Christmas can often be a tough time for clubs competiting on so many fronts and Leeds United have been handed an extremely tough run of six league games and two cup games throughout the festive period.

A series of shots firing back off the woodwork and excellent saves from Kettering Town’s goalkeeper, Lee Harper made progress for Leeds United hard. It took 200 minutes for Leeds to finally make the break through when Mike Grella came on as a sub in the replay to fire us into a 2-1 lead. From there on in, the floodgates opened and Leeds United eventually progressed to the third round with a 5-1 win (AET).

That result set up a third round tie at Old Trafford with Manchester United. Maybe the War of the Roses game has been a slight distraction for us, or maybe it’s the mounting injuries and need to rotate our squad week in, week out that has led to a minor dip in League form, but so far in December, we’ve seen our lead over Charlton Athletic cut to just two points; albeit, with a game in hand.

December started with an away visit to Oldham Athletic. Simon Grayson made several changes to his squad with plenty of loan players starting the tie, including Max Gradel and Sam Vokes upfront. A cold Boundary Park had more Leeds United fans inside than it did Oldham and the lads didn’t disappoint. Max Gradel ran his heart out throughout and his persistance earnt him two assists for Neil Kilkenny and the returning Lucciano Becchio as Oldham struggled to compete with Leeds United’s second team.

Next up was the West Yorkshire derby against Huddersfield Town. Whilst Huddersfield had the best attacking record in the league, Leeds had the best defensive record. Huddersfield occupied one of the play-off places not far behind Leeds so this was never going to be an easy fixture. Leeds did manage to take the lead twice though and despite not being at their best, I felt it was two points dropped leaving Elland Road that day. I’d accept Huddersfield were probably the better team, but after taking the lead twice, I felt we should have been able to hold on, although a draw was probably a fair reflection of the game.

A rare trip to Boundary Park was next as Leeds met Brentford for the first time in almost half a century. For myself and the other travelling Whites, it was a long return home after witnessing a poor game, played on a poor pitch hindered by a poor referee. Neither team deserved to win the game, but the dismal performance set a few alarm bells ringing amongst the Whites fans. Brentford is definitely a place we should be taking three points from but never really looked like doing so and the match ended 0-0.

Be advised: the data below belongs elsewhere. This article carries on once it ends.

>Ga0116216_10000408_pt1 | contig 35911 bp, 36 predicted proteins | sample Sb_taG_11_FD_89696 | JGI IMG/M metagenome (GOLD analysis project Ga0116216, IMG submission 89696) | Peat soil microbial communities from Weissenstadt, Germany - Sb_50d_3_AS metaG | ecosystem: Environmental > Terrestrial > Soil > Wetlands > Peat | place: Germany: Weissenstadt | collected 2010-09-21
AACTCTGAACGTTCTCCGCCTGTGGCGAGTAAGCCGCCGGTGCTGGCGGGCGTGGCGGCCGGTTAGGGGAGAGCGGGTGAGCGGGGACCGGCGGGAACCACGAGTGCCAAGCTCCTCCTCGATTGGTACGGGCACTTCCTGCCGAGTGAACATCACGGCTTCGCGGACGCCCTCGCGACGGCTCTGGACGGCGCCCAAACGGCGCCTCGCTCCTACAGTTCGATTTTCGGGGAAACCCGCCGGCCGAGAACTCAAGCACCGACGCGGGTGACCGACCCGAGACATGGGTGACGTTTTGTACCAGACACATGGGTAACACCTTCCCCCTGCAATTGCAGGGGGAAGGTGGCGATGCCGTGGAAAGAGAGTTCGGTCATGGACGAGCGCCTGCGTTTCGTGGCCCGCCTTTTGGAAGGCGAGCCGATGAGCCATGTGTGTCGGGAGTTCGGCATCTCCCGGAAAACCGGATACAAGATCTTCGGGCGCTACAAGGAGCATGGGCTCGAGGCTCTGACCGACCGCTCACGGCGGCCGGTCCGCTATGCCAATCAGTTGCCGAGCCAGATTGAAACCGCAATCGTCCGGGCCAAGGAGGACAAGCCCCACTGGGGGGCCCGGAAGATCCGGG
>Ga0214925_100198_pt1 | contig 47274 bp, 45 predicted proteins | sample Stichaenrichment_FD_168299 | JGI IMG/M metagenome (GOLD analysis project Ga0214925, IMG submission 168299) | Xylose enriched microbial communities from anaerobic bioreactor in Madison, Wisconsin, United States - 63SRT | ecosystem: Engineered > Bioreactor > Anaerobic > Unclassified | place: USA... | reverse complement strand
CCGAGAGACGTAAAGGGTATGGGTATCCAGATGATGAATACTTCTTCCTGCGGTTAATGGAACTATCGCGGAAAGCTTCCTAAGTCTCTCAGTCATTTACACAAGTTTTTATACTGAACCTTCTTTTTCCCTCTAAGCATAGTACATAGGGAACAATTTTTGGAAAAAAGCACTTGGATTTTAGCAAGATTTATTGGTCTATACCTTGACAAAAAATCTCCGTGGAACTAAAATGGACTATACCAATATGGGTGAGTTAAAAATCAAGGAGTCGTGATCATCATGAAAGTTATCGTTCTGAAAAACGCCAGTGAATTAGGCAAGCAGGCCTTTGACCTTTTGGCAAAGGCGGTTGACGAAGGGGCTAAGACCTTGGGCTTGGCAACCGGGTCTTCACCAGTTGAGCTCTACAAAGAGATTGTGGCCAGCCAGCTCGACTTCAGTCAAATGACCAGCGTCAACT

Our fifth game in fifteen days brought us back to Elland Road for the JPT clash against Accrington Stanley. The first competitive meeting for the two sides should have been a straight forward victory for the Whites and on paper, looks like it was. The final score of 2-0 however doesn’t tell the full story. Leeds’ defence was extremely poor throughout, leading Simon Grayson to bring Patrick Kisnorbo on with twenty minutes to ensure progression. The five man back line seemed to sort things out a bit, but Leeds had definitely rode their luck with shots coming back off the inside of the post on two occasions.

The light at the end of the tunnel is finally shining for Leeds though. With Lucciano Becchio back to full fitness, Shane Higgs and Bradley Johnson training again and the extensive injury list finally shortening, Leeds should be a stronger side for this weekends visit of Southampton.

It’s been a tough run for the Whites that’s seen the team struggle with the chaotic schedule. Our early season form was built on the consistency of the line-up, but when Larry was forced into making wholesale changes, the teams looked weakened. That said, we’re still top of the League and however poor we may have been at times, we’ve not been defeated throughout a challenging month. Although our lead has been cut from six points to two on Charlton, we’re still eight clear of third and that’s all that really matters. As nice as it’d be to end as champions, I’d take second in a heartbeat.

After Southampton this weekend, the squad finally gets a chance to regroup with no midweek fixture next week. The next game will be the Boxing Day clash against Hartlepool before we head to Edgeley Park to take on Stockport County just two days later. The final game of 2009 gives us six days to prepare for our trip to Old Trafford, where you can only hope the Manchester United players are fatigued from too much partying.

A poor run maybe and I’ll be glad when it’s over, but we’re still picking up points, still top of the league and still with a decent gap over third place. Had we been offered this at the beginning of the season, I doubt many would have turned it down.

Takeover imminent?

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